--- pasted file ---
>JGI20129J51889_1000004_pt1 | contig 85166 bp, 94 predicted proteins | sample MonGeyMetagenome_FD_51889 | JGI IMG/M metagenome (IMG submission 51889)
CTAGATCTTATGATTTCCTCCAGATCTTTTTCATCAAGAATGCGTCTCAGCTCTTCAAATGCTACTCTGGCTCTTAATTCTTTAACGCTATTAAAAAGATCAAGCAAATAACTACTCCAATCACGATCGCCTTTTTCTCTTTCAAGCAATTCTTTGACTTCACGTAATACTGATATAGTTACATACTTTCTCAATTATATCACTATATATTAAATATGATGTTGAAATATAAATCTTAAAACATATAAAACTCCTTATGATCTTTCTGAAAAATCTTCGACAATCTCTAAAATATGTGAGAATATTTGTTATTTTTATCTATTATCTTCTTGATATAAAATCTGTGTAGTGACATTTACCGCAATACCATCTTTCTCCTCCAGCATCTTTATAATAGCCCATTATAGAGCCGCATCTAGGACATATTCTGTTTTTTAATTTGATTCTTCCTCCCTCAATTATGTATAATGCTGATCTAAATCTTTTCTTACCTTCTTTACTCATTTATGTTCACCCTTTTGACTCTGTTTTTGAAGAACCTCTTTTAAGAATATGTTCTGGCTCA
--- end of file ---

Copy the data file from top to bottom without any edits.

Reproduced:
>JGI20129J51889_1000004_pt1 | contig 85166 bp, 94 predicted proteins | sample MonGeyMetagenome_FD_51889 | JGI IMG/M metagenome (IMG submission 51889)
CTAGATCTTATGATTTCCTCCAGATCTTTTTCATCAAGAATGCGTCTCAGCTCTTCAAATGCTACTCTGGCTCTTAATTCTTTAACGCTATTAAAAAGATCAAGCAAATAACTACTCCAATCACGATCGCCTTTTTCTCTTTCAAGCAATTCTTTGACTTCACGTAATACTGATATAGTTACATACTTTCTCAATTATATCACTATATATTAAATATGATGTTGAAATATAAATCTTAAAACATATAAAACTCCTTATGATCTTTCTGAAAAATCTTCGACAATCTCTAAAATATGTGAGAATATTTGTTATTTTTATCTATTATCTTCTTGATATAAAATCTGTGTAGTGACATTTACCGCAATACCATCTTTCTCCTCCAGCATCTTTATAATAGCCCATTATAGAGCCGCATCTAGGACATATTCTGTTTTTTAATTTGATTCTTCCTCCCTCAATTATGTATAATGCTGATCTAAATCTTTTCTTACCTTCTTTACTCATTTATGTTCACCCTTTTGACTCTGTTTTTGAAGAACCTCTTTTAAGAATATGTTCTGGCTCA